Joanne Mier (in front, right), an English Language Learner tutor, is pictured with Blytheville Middle School teacher Dennis Camp and a parent at the school’s Nov. 10 parent-teacher conference, translating the conversation from English to Spanish. This is a service provided by the Blytheville School District and available to any of the district’s families.
By DAVID COOKE
Blytheville Schools PR Dir.
Blytheville School District leaders have changed the way teachers meet with the parents to discuss the students’ grades and their progress inside the classroom. And after just a couple of conferences, the new midterm conferences are working well.
Until this year, parent-teacher conferences were twice a school year at the end of the first and third quarters to discuss the report card grades the students had made. Moving the conferences to mid-term allows parents and teachers to conference in person rather than just get a paper progress report, according to district Curriculum director Sally Cooke. This earlier conference time informs parents of their child's progress while they still have time to work to improve their grades before they are turned in for report cards. Often it is the connection between the teacher and parent that can help a child make the appropriate changes to work habits that can help them become more successful.
“This has been a huge help to both the parents and teachers,” said Allison Turner, the district’s director of Community Development, “and everyone has agreed that this (moving the conferences to an earlier time when the grades are not final) is benefitting our students. These conferences are not the only opportunity for parents to be involved with their child's education, but we do want to continue to offer them and provide the chance for parents to meet all of the teachers on one day.”
Turner stated, however, that the administrators and teachers at each of the four schools in the district welcome parents to their respective buildings every day. “I do want to encourage all of the parents to set up meetings with their child’s teachers any day,” she said. “Just because we set up those parent-teacher conferences for a few times during the year doesn't mean we don't welcome parents every other day. I firmly believe that an informed and invested parent can make a huge difference in a child's education, and we want to continue to build relationships with the parents in our community.”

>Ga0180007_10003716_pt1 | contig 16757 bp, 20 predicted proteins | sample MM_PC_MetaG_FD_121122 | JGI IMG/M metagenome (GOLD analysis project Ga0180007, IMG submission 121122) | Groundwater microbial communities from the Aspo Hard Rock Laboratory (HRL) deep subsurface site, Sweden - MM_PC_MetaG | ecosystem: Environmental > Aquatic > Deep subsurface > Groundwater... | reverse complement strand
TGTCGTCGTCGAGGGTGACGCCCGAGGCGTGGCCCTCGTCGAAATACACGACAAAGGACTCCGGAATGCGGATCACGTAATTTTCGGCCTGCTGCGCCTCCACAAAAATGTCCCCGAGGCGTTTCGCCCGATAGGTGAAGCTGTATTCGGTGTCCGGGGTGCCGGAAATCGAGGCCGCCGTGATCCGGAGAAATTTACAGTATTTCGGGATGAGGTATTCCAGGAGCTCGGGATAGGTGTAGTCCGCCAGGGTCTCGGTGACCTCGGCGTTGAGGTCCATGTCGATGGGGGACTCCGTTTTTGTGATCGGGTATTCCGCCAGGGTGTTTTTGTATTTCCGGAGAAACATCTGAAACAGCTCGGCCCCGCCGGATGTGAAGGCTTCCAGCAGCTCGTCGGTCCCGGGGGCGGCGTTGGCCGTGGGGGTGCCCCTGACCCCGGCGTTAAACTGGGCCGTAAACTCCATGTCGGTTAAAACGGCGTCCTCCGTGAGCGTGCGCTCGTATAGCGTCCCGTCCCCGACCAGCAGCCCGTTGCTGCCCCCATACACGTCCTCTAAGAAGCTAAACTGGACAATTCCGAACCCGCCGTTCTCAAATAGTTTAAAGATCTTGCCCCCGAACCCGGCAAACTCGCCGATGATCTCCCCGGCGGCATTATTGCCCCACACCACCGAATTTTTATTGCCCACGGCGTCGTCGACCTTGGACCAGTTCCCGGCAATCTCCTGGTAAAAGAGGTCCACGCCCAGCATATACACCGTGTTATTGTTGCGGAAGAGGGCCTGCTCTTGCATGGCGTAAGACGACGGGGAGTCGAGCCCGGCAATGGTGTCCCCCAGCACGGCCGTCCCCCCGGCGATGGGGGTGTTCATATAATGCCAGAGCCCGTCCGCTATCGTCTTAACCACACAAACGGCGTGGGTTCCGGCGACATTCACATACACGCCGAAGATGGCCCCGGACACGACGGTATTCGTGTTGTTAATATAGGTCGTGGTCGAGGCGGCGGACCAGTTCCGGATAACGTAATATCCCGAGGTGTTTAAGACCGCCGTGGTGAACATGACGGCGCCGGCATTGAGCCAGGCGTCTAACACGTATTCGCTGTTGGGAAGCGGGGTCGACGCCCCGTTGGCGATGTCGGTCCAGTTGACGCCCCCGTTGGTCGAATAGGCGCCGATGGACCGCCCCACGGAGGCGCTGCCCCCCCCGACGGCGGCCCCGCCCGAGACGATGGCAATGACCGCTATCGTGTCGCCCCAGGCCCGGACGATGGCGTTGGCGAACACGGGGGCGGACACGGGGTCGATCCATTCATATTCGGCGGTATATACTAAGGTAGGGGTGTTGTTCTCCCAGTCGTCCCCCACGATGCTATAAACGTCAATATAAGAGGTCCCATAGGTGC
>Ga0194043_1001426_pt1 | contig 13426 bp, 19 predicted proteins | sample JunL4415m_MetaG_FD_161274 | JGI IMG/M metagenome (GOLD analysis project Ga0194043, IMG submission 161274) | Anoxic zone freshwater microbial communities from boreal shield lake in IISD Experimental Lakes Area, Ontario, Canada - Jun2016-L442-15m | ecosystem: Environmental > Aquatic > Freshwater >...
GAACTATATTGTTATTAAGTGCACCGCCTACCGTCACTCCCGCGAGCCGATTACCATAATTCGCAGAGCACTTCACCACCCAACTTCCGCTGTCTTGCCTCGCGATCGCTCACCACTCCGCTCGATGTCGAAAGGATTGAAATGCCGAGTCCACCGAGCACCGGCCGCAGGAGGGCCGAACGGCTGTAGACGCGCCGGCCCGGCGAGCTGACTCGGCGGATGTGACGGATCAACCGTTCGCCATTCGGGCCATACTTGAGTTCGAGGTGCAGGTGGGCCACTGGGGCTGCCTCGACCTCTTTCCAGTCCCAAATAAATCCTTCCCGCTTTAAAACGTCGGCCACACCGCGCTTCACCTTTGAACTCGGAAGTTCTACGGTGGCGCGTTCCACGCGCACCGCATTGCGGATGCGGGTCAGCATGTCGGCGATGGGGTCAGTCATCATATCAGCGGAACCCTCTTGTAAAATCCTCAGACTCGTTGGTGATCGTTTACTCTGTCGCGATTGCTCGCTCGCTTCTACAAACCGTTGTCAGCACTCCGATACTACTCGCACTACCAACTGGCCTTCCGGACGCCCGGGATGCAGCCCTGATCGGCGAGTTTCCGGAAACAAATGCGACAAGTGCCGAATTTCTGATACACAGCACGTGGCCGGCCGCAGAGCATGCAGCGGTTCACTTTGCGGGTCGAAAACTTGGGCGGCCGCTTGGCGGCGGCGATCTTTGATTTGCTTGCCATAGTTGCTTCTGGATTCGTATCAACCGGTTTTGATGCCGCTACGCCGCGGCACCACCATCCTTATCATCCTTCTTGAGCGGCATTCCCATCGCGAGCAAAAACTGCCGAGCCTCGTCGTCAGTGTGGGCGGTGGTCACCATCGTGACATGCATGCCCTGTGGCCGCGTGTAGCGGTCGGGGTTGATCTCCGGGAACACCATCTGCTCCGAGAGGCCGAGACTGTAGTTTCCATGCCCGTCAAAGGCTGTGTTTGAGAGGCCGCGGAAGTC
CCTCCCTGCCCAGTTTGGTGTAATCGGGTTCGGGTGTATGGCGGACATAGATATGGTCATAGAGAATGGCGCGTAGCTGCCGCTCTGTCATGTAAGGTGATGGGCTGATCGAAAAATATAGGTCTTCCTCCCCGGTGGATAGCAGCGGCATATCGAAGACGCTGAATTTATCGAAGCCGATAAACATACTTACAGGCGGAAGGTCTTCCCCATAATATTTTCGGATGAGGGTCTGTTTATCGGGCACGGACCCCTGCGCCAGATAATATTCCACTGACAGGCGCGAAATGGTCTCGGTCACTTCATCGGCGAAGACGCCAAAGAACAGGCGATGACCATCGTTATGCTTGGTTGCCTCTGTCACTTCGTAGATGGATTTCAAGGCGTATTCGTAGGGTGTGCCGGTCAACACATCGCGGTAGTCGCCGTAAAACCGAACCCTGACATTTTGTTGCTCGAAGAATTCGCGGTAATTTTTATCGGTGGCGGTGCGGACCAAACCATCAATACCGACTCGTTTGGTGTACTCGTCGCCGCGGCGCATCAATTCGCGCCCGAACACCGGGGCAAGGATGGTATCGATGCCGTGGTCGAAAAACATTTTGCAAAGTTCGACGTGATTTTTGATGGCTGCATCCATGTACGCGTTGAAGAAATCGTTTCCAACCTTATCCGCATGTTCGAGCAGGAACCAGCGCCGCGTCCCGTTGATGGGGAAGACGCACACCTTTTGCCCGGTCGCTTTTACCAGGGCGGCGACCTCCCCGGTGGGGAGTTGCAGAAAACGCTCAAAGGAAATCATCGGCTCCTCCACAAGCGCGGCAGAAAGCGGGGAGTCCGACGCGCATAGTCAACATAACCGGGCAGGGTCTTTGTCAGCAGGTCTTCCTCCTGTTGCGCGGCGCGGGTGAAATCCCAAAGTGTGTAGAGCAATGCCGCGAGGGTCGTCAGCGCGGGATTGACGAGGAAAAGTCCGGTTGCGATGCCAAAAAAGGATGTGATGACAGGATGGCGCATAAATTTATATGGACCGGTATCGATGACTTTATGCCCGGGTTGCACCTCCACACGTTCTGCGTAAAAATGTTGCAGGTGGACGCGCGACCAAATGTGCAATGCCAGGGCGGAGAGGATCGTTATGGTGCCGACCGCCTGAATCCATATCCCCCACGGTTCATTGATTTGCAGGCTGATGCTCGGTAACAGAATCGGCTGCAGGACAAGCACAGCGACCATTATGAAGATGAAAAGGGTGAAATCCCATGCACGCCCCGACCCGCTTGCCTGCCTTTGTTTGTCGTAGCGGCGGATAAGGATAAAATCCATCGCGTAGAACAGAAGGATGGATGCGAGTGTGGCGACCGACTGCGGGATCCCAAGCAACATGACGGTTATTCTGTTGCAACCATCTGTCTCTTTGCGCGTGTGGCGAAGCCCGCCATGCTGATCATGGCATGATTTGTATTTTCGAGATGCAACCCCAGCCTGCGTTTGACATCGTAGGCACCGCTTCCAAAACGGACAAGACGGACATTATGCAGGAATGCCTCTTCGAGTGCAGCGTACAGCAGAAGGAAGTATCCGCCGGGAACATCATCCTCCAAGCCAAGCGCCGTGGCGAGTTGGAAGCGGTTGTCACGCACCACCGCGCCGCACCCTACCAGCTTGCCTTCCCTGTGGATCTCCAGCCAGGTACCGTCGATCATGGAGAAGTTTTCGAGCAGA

The teachers and students are also apparently positive about the increased number of conferences. Blytheville Elementary School fifth-grader Nikylah Ousley likes that "you can express what you need help on, and your teacher gets to help and tell your parents how you can get better.”
Amanda Haynes, Blytheville High School teacher, explained how encouraging the conferences are that parents can state how they themselves feel, and communicating that to the teacher and having that conversation gives them another opportunity to be involved in their child's life.
Turner added that the district leaders hope that parents who might not be able to attend the parent-teacher conferences in the afternoons or early evening will be able to come to conferences in the morning, which is why they have two opportunities to attend. “Our motto as a school district is ‘Learners Today - Leaders Tomorrow’, and we want to use every resource possible to help our students become the leaders we know they can be in our community and beyond,” she continued. “This starts at home, and our parents are the best resources we have in empowering our students and shaping the future.”